State lawmakers are questioning the decision by Gov. Larry Hogan’s administration to fire the long-time manager of the state’s blue crab program. State House and Senate committees grilled administration officials over the dismissal at a joint hearing Monday.

A Chesapeake Valentine

Feb 14, 2017
Pamela D'Angelo

In honor of Valentine’s Day WYPR’s news department skipped the usual politics and mayhem to introduce you to William and Bessie Hudnall, who have been married for 79 years. They’ve lived in Baltimore and New York, but spent most of their lives—he’s 102, she’ll be 98 next month—near the Chesapeake Bay in Northumberland County, Virginia.

Bay benefits from boating changes

Nov 4, 2016
John Lee

Tim and Yvonne Treadwell were tanking up their 34 foot Formula on an October weekend, getting ready for one last trip before pulling the boat for the winter. Over the summer, they’d gone to Fells Point, Chestertown and Rock Hall for swimming and concerts.

"We just play all up and down the bay," Yvonne Treadwell said. "It’s a lot of fun."

Rising tides make life difficult for scientists

Aug 9, 2016
Pamela D'Angelo

  Chesapeake Bay shorelines are gradually disappearing as sea level rises and higher high tides eat away at beaches and fragile, sandy cliffs. And while that causes anxiety for some waterfront property-owners, it also creates a dilemma for archeologists and paleontologists.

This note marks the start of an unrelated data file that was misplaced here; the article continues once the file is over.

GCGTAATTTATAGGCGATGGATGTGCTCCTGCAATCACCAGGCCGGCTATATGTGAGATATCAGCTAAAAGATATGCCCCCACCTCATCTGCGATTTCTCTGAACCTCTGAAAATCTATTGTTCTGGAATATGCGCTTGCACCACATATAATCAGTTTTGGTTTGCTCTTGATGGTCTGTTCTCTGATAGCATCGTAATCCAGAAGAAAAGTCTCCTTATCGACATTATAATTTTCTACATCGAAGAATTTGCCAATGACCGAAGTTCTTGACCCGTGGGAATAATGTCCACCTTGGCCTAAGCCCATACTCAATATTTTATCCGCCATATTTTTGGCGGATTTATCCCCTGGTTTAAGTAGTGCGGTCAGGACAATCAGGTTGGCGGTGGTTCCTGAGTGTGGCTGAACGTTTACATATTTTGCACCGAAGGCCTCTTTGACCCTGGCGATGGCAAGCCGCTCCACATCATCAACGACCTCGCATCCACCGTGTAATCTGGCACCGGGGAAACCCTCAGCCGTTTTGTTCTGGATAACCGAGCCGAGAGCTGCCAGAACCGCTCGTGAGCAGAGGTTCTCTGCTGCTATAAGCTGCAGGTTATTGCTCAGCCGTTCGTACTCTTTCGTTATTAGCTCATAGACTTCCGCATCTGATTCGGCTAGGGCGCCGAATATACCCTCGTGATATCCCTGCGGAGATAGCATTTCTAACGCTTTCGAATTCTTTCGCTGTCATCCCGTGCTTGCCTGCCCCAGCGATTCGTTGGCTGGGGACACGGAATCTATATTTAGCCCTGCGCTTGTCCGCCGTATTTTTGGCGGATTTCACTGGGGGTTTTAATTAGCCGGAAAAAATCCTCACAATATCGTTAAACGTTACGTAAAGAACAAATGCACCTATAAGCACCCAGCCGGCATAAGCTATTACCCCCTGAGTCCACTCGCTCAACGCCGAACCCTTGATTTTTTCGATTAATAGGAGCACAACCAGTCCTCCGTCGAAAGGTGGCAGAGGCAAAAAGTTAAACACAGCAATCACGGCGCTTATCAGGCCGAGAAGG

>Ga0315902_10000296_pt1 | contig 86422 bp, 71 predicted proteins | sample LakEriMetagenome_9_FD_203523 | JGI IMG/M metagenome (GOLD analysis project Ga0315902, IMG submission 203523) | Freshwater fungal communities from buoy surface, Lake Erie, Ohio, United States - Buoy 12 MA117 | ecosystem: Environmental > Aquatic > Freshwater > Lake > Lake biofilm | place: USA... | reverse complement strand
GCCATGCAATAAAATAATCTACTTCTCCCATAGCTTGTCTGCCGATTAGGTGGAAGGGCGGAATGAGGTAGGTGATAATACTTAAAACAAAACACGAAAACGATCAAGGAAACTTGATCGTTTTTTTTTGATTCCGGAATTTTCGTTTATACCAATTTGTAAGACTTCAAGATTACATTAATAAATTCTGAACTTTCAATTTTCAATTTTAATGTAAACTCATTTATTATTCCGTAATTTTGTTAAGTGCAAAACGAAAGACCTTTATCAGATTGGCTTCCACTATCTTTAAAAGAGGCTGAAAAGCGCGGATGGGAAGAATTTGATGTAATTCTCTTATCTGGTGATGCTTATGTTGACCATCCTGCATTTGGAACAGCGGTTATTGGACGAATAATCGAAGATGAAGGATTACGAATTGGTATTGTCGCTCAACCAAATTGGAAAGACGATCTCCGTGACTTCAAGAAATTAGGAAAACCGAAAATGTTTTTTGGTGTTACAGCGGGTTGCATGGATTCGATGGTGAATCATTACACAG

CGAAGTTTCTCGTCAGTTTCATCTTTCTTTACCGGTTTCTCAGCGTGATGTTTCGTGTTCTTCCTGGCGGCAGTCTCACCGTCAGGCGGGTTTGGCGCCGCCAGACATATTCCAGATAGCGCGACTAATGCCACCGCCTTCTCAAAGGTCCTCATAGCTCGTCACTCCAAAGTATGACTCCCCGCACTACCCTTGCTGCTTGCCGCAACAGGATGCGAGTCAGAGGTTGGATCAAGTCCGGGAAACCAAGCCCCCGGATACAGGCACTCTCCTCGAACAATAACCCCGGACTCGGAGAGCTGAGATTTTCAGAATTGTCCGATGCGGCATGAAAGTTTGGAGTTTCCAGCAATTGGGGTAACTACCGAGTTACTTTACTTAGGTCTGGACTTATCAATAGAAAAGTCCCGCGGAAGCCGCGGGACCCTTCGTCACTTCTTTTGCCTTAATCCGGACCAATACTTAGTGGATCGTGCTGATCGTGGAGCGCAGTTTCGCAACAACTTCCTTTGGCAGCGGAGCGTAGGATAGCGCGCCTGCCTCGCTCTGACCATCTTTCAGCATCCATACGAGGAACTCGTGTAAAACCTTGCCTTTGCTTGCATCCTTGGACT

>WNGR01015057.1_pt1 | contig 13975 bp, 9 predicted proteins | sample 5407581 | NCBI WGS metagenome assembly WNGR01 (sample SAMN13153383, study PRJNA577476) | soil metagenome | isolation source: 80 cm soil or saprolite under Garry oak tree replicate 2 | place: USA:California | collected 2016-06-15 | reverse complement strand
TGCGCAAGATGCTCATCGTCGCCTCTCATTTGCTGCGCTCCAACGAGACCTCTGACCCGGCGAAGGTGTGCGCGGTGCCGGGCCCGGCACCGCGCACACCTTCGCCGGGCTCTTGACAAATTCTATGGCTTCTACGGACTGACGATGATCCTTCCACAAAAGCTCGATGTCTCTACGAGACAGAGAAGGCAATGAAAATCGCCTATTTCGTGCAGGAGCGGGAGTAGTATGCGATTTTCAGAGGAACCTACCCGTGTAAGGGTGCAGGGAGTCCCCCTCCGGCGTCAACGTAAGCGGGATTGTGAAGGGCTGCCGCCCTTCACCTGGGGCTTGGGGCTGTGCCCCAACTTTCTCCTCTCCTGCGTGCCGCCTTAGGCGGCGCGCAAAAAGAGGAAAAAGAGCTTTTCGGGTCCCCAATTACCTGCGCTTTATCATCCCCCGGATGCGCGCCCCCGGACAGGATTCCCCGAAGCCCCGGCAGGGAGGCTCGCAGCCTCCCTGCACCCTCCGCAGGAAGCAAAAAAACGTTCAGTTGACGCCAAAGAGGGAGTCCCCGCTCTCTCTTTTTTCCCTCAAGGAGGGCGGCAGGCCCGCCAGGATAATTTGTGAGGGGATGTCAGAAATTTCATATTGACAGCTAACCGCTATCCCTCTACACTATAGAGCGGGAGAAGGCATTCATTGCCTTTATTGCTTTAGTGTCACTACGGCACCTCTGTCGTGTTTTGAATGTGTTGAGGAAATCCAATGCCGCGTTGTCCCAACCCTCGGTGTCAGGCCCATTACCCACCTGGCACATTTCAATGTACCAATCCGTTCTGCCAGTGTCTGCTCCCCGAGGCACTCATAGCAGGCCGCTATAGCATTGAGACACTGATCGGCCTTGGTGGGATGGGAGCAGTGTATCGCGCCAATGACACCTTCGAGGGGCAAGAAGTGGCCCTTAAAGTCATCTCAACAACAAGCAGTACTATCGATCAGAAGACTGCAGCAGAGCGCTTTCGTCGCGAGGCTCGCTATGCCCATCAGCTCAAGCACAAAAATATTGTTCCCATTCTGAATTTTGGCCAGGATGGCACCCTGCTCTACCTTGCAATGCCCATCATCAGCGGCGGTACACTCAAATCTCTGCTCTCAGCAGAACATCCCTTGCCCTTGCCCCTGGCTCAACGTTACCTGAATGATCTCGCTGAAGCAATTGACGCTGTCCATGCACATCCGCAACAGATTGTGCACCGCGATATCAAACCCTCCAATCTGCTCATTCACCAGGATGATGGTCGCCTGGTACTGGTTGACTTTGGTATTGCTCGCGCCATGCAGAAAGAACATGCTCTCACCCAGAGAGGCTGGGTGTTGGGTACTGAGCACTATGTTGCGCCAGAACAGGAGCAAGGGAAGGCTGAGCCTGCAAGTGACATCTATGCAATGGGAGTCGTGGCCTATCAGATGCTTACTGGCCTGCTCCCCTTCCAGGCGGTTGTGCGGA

They’re gradually losing important sites and artifacts to the water.

The case of the missing Chesapeake Bay blue crabs

Jul 21, 2016
Pamela D'Angelo

  Over the years, scientists have learned more about the Atlantic blue crab than just about any other species in the Chesapeake Bay. But there’s at least one mystery that still has them stumped. What happened to the millions of young crabs that vanished in 2012, what should have been a bumper year?

U.S. Department of Agriculture via Creative Commons

  Environmentalists saw a victory last week when congress allocated close to 11 million dollars of the 2016-spending bill for land conservation along the rivers of the Chesapeake Bay Watershed.

For the past four years environmentalists from the region have been urging Congress to permanently protect close to 15,000 acres of land in the watershed.

Joel Dunn, the President and CEO of the Chesapeake Conservancy based in Annapolis says 35 nonprofits, four Indian tribes, five governors, nine U.S. Senators and 17 members of the house, put together a large proposal to protect vital areas along the rivers of the Chesapeake Bay Watershed and the Captain John Smith trail.


  It’s a summertime tradition, diving into the nearest creek to cool off on a muggy afternoon. Maybe you want to remain blissfully ignorant of what’s in that water. But the Chesapeake Bay Foundation, in league with three community colleges, has set out to let you know. Not to scare you, but to educate you.

I Love Blue Sea

Because wild Chesapeake Bay oysters are increasingly scarce, many oyster harvesters are switching to growing their own oysters in tanks and underwater cages.

Grand Prix Street Closures, Delayed Rule Changes for Chicken Manure Use, DC-Based Federal Workers Urged to Stay Home on Wednesday, the NWS Confirms A Tornado In Harford County Earlier This Month, and more…